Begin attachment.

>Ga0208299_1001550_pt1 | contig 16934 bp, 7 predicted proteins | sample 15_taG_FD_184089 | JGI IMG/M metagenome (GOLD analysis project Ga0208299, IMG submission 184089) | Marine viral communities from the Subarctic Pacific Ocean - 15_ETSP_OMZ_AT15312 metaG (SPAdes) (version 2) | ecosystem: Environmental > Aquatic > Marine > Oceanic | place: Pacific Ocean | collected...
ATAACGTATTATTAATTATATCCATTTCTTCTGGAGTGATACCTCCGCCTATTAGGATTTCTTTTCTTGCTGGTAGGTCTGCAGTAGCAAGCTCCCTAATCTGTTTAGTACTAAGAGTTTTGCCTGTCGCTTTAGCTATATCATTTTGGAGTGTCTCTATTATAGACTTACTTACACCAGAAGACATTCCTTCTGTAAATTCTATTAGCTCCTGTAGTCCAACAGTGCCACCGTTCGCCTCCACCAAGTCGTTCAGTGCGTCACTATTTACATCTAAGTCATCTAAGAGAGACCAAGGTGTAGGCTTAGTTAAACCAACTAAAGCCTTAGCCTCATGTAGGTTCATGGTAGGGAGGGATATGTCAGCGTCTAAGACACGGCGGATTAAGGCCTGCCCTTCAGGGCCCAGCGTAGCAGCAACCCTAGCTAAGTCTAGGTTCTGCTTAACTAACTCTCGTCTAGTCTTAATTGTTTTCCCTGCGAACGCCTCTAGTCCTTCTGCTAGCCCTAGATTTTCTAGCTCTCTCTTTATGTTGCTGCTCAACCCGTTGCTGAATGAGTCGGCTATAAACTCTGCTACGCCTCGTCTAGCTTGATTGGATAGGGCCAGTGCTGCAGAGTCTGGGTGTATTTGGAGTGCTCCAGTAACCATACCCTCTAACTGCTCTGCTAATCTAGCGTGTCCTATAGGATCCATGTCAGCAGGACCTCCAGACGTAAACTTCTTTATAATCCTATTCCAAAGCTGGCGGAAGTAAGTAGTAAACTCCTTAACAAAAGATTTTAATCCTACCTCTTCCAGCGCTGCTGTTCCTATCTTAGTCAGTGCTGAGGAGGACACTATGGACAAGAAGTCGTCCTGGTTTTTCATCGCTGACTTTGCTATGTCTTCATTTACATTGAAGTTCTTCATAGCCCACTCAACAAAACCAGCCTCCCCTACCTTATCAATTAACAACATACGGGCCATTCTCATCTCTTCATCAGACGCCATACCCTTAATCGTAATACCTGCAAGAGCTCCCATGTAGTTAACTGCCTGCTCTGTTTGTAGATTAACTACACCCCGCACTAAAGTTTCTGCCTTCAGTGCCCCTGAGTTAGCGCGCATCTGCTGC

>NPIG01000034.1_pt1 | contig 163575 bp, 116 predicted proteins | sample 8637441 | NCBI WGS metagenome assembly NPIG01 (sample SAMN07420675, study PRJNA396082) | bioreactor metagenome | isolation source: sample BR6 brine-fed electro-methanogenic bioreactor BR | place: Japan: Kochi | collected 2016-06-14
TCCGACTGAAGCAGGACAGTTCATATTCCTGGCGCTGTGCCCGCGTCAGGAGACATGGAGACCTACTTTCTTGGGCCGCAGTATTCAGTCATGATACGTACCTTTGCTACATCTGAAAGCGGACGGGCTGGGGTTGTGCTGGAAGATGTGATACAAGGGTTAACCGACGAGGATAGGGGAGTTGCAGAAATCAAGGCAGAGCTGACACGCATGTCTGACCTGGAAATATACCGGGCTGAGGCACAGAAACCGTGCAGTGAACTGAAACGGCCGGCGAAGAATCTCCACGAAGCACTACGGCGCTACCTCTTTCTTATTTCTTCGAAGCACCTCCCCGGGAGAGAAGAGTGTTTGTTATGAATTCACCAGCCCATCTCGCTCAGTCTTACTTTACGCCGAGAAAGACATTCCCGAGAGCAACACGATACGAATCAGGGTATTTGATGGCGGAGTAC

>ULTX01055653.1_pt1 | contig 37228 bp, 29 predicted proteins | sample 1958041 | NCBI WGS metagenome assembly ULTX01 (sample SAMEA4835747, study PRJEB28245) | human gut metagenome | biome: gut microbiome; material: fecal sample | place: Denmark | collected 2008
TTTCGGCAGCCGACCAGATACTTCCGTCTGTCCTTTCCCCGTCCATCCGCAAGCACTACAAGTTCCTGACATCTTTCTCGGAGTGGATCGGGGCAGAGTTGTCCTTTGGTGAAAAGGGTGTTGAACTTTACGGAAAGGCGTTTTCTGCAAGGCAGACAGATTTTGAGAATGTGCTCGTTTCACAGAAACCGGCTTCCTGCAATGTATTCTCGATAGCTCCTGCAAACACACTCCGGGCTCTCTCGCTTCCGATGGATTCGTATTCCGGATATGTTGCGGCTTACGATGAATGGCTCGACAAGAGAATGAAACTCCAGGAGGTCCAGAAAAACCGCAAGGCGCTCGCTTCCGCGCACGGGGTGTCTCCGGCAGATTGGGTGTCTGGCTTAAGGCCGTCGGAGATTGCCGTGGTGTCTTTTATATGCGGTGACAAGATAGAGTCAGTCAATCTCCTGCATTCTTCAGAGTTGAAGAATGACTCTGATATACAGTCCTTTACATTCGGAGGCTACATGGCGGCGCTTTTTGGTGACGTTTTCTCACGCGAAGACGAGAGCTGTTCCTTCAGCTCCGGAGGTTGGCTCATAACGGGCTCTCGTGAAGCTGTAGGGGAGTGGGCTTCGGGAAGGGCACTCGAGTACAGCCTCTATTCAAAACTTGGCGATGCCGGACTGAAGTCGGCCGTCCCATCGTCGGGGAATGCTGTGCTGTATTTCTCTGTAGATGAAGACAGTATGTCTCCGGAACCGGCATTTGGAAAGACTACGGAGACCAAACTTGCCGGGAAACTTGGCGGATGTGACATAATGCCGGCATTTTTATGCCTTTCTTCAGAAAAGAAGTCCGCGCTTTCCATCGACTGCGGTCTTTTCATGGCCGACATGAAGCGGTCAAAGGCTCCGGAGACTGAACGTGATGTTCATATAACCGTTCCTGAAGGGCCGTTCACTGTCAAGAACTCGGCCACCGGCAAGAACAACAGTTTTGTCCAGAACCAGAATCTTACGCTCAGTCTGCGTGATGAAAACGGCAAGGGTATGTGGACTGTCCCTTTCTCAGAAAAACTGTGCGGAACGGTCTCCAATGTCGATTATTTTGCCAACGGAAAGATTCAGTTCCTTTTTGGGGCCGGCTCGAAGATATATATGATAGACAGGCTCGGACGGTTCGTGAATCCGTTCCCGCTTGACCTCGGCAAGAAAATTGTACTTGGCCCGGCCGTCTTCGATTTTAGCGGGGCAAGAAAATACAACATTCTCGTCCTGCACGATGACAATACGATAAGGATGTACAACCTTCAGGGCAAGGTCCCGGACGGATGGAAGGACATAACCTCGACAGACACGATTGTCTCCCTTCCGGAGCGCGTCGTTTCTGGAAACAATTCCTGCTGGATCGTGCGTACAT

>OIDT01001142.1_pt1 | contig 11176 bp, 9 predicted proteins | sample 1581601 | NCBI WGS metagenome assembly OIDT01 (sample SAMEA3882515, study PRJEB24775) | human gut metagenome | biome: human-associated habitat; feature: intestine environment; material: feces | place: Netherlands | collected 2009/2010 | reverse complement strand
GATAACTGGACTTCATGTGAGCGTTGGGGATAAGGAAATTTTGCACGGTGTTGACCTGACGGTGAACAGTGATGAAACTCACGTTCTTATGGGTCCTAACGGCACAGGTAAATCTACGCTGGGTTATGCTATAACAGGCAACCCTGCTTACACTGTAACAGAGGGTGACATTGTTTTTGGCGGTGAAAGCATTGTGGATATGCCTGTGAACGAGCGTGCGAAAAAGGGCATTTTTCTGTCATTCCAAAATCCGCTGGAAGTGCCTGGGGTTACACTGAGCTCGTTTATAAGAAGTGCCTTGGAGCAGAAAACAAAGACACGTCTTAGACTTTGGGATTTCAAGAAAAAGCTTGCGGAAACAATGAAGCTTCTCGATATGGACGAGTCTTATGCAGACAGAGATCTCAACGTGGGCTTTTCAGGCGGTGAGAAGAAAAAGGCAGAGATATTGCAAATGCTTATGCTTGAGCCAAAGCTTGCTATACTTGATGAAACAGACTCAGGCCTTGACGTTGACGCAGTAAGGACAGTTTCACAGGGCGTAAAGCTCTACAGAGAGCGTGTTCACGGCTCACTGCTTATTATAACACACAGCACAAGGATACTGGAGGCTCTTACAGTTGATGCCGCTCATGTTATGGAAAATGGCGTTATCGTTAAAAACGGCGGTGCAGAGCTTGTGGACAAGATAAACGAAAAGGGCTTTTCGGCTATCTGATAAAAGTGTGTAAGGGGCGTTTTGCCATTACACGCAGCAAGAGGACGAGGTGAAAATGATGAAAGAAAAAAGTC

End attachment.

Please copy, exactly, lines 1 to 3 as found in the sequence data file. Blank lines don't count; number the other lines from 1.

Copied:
>Ga0208299_1001550_pt1 | contig 16934 bp, 7 predicted proteins | sample 15_taG_FD_184089 | JGI IMG/M metagenome (GOLD analysis project Ga0208299, IMG submission 184089) | Marine viral communities from the Subarctic Pacific Ocean - 15_ETSP_OMZ_AT15312 metaG (SPAdes) (version 2) | ecosystem: Environmental > Aquatic > Marine > Oceanic | place: Pacific Ocean | collected...
ATAACGTATTATTAATTATATCCATTTCTTCTGGAGTGATACCTCCGCCTATTAGGATTTCTTTTCTTGCTGGTAGGTCTGCAGTAGCAAGCTCCCTAATCTGTTTAGTACTAAGAGTTTTGCCTGTCGCTTTAGCTATATCATTTTGGAGTGTCTCTATTATAGACTTACTTACACCAGAAGACATTCCTTCTGTAAATTCTATTAGCTCCTGTAGTCCAACAGTGCCACCGTTCGCCTCCACCAAGTCGTTCAGTGCGTCACTATTTACATCTAAGTCATCTAAGAGAGACCAAGGTGTAGGCTTAGTTAAACCAACTAAAGCCTTAGCCTCATGTAGGTTCATGGTAGGGAGGGATATGTCAGCGTCTAAGACACGGCGGATTAAGGCCTGCCCTTCAGGGCCCAGCGTAGCAGCAACCCTAGCTAAGTCTAGGTTCTGCTTAACTAACTCTCGTCTAGTCTTAATTGTTTTCCCTGCGAACGCCTCTAGTCCTTCTGCTAGCCCTAGATTTTCTAGCTCTCTCTTTATGTTGCTGCTCAACCCGTTGCTGAATGAGTCGGCTATAAACTCTGCTACGCCTCGTCTAGCTTGATTGGATAGGGCCAGTGCTGCAGAGTCTGGGTGTATTTGGAGTGCTCCAGTAACCATACCCTCTAACTGCTCTGCTAATCTAGCGTGTCCTATAGGATCCATGTCAGCAGGACCTCCAGACGTAAACTTCTTTATAATCCTATTCCAAAGCTGGCGGAAGTAAGTAGTAAACTCCTTAACAAAAGATTTTAATCCTACCTCTTCCAGCGCTGCTGTTCCTATCTTAGTCAGTGCTGAGGAGGACACTATGGACAAGAAGTCGTCCTGGTTTTTCATCGCTGACTTTGCTATGTCTTCATTTACATTGAAGTTCTTCATAGCCCACTCAACAAAACCAGCCTCCCCTACCTTATCAATTAACAACATACGGGCCATTCTCATCTCTTCATCAGACGCCATACCCTTAATCGTAATACCTGCAAGAGCTCCCATGTAGTTAACTGCCTGCTCTGTTTGTAGATTAACTACACCCCGCACTAAAGTTTCTGCCTTCAGTGCCCCTGAGTTAGCGCGCATCTGCTGC

>NPIG01000034.1_pt1 | contig 163575 bp, 116 predicted proteins | sample 8637441 | NCBI WGS metagenome assembly NPIG01 (sample SAMN07420675, study PRJNA396082) | bioreactor metagenome | isolation source: sample BR6 brine-fed electro-methanogenic bioreactor BR | place: Japan: Kochi | collected 2016-06-14